This site is supported by the advertisements on it, please disable your AdBlocker so we can continue to provide you with the quality content you expect.
  1. Follow us on Twitter @buckeyeplanet and @bp_recruiting, like us on Facebook! Enjoy a post or article, recommend it to others! BP is only as strong as its community, and we only promote by word of mouth, so share away!
    Dismiss Notice
  2. Consider registering! Fewer and higher quality ads, no emails you don't want, access to all the forums, download game torrents, private messages, polls, Sportsbook, etc. Even if you just want to lurk, there are a lot of good reasons to register!
    Dismiss Notice

Retracing the Paths of My Uncles Part 9

Discussion in 'Philosophical Musings' started by cincibuck, May 27, 2017.

  1. cincibuck

    cincibuck You kids stay off my lawn!

    I'm winding down a nostalgic tour of France, a tour to deliberately try and place myself in France where three beloved uncles spent time during World War Two.

    I paused to think and be grateful at monuments. I spent a good deal of time behind the wheel and much of that time trying to imagine what they felt, what they were experiencing, what they might say to me today about their journey.

    I drew upon my own time in Vietnam, my sense of duty to a nation that had nurtured and educated me, my sense of duty to my dad and my uncles, to something greater than me. I thought of the men I knew in Vietnam: Willy, Wayne, Dominic, Beauchamp and Steve, and the debt I owe them for friendship; just as dad and the uncles remembered men who did the same for them.

    I saw the crosses and the stars of David on Allied tombs and the stark black squares marking the German graves. I met a man who lived through the war as a school boy, who was liberated as his own small village was blown apart and yet has devoted a portion of his life and money to thanking Americans for his freedom. I met and talked with Brits, Canadians, and Americans who were on similar missions.

    As I traveled I was taken back to May of 1970. I had been back from Vietnam less than a year. I was once more a student at Ohio State. The night before I had listened to the popping of tear gas and knee knockers as the Columbus police battled with students.

    The next morning I walked down to the campus to find the administration building surrounded by National Guard troops and the troops surrounded by a mob of students.

    I stood in no man's land taking pictures. I identified with the Guard. They didn't want to be there. They were not, as the students called them, pigs or Nazi's any more than I was. They were doing their perceived duty.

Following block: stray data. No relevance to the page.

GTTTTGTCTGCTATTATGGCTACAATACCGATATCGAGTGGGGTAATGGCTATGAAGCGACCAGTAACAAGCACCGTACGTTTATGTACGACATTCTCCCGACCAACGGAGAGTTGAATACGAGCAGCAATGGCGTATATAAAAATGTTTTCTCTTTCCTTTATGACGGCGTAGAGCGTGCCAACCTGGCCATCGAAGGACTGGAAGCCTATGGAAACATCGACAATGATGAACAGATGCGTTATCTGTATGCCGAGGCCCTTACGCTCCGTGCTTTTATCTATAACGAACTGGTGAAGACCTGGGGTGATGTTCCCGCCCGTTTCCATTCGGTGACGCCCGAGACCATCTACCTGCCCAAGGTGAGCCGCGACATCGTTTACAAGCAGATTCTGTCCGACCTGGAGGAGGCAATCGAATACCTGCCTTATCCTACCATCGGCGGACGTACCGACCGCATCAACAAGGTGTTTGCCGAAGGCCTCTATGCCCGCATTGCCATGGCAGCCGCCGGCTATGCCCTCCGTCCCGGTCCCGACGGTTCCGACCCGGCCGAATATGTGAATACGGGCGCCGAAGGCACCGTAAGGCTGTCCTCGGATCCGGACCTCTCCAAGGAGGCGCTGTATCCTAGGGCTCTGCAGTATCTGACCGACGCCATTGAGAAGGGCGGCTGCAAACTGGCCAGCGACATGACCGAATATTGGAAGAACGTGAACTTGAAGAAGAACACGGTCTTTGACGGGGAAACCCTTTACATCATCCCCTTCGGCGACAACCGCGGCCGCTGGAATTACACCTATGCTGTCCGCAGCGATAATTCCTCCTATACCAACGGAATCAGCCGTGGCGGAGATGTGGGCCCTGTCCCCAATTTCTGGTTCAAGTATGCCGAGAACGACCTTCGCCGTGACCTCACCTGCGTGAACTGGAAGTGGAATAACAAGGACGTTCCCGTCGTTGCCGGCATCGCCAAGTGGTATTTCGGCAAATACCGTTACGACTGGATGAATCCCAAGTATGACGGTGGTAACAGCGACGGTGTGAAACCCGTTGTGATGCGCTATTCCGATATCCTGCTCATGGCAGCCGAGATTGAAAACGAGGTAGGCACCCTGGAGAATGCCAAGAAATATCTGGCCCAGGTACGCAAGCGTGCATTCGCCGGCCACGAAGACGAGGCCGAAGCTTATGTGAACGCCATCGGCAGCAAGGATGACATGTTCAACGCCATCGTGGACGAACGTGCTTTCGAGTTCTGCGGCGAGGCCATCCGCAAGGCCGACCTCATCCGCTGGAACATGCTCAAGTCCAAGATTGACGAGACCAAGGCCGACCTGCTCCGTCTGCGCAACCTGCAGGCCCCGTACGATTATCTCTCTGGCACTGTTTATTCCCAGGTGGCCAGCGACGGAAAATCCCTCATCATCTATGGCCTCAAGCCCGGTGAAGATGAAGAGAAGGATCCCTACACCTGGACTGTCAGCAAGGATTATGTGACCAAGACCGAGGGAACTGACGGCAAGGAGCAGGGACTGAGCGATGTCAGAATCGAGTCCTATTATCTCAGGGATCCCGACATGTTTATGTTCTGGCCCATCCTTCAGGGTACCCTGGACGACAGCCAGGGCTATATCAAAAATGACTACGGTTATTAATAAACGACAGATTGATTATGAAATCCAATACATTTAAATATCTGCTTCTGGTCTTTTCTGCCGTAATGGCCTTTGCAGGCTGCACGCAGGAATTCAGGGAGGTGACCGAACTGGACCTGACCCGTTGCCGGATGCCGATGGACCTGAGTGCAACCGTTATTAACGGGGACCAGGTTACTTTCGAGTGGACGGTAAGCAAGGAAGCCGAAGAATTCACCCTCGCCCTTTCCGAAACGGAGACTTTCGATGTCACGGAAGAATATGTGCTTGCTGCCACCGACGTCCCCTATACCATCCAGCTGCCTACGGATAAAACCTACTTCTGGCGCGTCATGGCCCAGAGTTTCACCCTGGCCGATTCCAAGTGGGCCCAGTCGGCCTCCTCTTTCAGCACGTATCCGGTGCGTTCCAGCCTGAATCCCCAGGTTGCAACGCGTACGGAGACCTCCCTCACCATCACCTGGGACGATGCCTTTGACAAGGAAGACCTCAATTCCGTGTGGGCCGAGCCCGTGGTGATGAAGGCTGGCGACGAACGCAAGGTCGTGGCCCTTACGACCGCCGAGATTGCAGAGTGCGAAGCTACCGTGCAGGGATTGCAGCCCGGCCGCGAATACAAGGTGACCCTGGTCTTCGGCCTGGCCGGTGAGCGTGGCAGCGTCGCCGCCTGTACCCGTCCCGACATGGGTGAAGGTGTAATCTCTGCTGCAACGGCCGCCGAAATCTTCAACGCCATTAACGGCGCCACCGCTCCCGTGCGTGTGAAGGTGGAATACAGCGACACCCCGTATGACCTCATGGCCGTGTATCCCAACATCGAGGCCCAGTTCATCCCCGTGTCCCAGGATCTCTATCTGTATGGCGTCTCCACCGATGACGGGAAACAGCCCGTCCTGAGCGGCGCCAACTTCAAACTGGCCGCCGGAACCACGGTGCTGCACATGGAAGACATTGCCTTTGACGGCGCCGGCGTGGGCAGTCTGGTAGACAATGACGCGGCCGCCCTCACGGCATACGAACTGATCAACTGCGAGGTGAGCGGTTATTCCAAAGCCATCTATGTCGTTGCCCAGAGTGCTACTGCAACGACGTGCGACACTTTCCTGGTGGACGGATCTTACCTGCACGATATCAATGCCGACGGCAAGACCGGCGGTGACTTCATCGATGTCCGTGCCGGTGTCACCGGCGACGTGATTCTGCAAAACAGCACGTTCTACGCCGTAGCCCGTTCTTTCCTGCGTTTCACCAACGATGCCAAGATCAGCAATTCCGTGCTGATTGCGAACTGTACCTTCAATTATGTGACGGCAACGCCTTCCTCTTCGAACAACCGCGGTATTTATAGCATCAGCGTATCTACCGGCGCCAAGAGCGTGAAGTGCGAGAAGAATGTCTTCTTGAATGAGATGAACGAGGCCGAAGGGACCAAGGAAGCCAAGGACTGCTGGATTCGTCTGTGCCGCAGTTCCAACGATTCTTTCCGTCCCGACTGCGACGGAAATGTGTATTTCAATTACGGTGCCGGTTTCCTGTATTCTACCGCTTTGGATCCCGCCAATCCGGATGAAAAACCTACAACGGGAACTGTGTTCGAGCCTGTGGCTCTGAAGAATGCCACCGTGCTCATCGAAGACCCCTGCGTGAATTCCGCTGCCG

I identified with the students. They did not believe in the war, a war I'd seen first hand. A war in which I saw how the Vietnamese peasants were preyed upon by both sides. A war in which our Vietnamese allies allowed the privileged to escape duty because American boys would fight the war for them.

    I stood in that circle and tried to find something to believe in, to commit to, one side to be in the right and the other side to be wrong.

    I could not do it.

    Today, a day of letting go of the uncles and World War Two, I stumbled on a small, simple monument. A monument you have to want to find. A monument that sits beside a gravel road, beside a graveyard that holds eleven thousand French soldiers, outside a town of two hundred houses, a post office, an ecole (grade school). It was at this spot that historians concluded a Christmas truce had been reached - not by the generals, not by the prime ministers - but by the men in the trenches.

    Here, British, French and German soldiers decided on their own to take a pledge to honor "love thy neighbor as thy self." It could not have been easy. they had been at each other's throats on a daily basis since August. They had all lost beloved comrades and yet they could accept their universality. They could meet with the enemy, share songs, tobacco, sausages, beer, play soccer.

    The chain of command on both sides was rattled by these events, this acceptance of "fraternization." In some ares of the front, commanders ordered artillery to fire into the meeting ground to force both sides back to their respective trenches.

    All of my journey, all of my experience as a devoted nephew and son, as a soldier in war, all of my respect and sorrow for all the crosses and stars I have seen in these two weeks came to a meeting with this simple monument, on a lonely farm road. and the words of French Corporal Louis Barthaus inscribed on the monument's threshold, "Maybe one day in this corner of Artois they will raise a monument to commemorate this spirit of fraternity."
     

Share This Page